Apple CEO, Tim Cook, condemned anti-gay legislation across the United States in a new op-ed piece he penned for ‘The Washington Post’.
Writing about a wave of both enacted and proposed ‘religious freedom’ laws in several states, which would allow business owners to discriminate against LGBT people, the openly gay CEO said:
“A wave of legislation, introduced in more than two dozen states, would allow people to discriminate against their neighbours. Some, such as the bill enacted in Indiana last week that drew a national outcry and one passed in Arkansas, say individuals can cite their personal religious beliefs to refuse service to a customer or resist a state nondiscrimination law.”
Cook, who came out as gay in October 2014, clarified that people should be entitled to their religious freedom as long as it is not used to discriminate.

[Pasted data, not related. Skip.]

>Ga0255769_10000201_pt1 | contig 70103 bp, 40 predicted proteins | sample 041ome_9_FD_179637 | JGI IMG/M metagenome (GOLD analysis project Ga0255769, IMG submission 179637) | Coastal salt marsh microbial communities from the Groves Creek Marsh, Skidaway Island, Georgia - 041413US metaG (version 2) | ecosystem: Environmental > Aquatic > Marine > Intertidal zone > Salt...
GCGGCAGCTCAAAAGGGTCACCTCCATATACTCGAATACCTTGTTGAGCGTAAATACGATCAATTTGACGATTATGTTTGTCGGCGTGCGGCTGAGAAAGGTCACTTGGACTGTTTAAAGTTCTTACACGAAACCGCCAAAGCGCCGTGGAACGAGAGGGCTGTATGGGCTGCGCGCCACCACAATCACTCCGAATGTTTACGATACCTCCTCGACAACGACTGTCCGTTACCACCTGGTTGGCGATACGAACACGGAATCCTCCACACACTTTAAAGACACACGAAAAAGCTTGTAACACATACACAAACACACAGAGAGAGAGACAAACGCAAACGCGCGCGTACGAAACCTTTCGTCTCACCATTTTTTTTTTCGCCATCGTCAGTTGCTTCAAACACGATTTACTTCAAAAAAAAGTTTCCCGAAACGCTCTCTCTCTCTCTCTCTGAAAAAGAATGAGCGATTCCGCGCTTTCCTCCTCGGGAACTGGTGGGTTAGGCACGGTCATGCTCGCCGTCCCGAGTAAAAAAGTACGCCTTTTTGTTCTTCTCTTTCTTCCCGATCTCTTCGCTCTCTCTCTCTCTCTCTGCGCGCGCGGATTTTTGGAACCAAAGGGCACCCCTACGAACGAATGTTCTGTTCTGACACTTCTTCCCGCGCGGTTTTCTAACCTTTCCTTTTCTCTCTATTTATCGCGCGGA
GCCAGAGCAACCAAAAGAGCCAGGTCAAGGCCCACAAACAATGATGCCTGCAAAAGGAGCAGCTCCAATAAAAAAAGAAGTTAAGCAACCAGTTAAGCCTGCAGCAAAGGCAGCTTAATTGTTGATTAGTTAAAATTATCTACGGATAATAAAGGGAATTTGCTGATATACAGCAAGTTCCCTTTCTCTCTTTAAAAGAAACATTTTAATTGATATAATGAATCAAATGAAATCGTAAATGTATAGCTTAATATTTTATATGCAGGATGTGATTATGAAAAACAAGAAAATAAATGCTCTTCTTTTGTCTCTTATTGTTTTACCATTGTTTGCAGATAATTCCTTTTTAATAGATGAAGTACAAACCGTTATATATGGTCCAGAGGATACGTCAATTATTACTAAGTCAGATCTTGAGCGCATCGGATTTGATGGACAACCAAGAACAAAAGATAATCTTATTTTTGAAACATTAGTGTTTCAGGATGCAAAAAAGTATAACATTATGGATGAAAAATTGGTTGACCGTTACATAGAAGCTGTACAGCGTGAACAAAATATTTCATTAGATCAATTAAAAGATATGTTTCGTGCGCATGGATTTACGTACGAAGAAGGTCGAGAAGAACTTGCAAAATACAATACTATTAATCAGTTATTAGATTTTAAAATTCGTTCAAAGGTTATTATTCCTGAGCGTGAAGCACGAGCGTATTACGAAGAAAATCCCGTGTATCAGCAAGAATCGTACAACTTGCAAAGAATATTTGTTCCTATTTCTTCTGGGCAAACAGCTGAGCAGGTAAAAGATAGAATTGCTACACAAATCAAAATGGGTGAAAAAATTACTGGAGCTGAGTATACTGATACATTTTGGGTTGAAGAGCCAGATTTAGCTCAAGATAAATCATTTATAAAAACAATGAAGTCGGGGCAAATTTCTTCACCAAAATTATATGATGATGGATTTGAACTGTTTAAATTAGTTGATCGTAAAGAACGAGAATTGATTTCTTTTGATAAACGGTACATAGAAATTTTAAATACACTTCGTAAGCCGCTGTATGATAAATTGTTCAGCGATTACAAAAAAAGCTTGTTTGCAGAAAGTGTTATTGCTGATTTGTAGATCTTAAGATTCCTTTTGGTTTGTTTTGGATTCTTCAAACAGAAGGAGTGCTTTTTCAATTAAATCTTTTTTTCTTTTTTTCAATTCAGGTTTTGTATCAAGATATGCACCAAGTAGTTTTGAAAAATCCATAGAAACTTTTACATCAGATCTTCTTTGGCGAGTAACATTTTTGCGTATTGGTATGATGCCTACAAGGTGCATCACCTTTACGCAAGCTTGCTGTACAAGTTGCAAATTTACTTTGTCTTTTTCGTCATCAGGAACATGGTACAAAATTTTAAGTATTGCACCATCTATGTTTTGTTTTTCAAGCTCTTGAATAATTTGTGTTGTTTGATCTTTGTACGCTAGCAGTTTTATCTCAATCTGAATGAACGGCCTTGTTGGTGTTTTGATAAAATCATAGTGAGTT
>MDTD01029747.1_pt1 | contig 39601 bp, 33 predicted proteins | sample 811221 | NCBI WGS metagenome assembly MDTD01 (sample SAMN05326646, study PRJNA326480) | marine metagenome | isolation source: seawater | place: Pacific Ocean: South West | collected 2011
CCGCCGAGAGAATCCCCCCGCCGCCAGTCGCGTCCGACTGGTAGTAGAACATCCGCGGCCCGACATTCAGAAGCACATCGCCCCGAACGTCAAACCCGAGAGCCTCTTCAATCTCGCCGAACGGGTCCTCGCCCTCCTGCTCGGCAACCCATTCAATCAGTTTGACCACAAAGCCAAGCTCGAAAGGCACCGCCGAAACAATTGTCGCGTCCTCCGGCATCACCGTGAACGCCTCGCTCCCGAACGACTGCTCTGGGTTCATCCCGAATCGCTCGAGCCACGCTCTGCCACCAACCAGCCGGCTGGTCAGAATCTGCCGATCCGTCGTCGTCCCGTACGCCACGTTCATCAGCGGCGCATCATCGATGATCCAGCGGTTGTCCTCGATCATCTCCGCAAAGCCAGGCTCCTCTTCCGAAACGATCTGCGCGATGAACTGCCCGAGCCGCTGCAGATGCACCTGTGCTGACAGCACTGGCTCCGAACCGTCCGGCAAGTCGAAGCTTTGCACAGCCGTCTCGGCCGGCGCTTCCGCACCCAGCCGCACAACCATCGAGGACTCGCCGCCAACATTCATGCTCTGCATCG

“I have great reverence for religious freedom. As a child, I was baptised in a Baptist church, and faith has always been an important part of my life. I was never taught, nor do I believe, that religion should be used as an excuse to discriminate.”
Cook went on the say that a lack of inclusive and embracing diversity is not good for economic growth.
“America’s business community recognised a long time ago that discrimination, in all its forms, is bad for business. At Apple, we are in business to empower and enrich our customers’ lives. We strive to do business in a way that is just and fair.
“That’s why, on behalf of Apple, I’m standing up to oppose this new wave of legislation — wherever it emerges. I’m writing in the hopes that many more will join this movement. From North Carolina to Nevada, these bills under consideration truly will hurt jobs, growth and the economic vibrancy of parts of the country where a 21st-century economy was once welcomed with open arms.”
Cook was appointed CEO of Apple following the death of Steve Jobs in 2011. After Cook came out publicly, he was quoted as saying, “I’m proud to be gay, and I consider being gay among the greatest gifts God has given me.”
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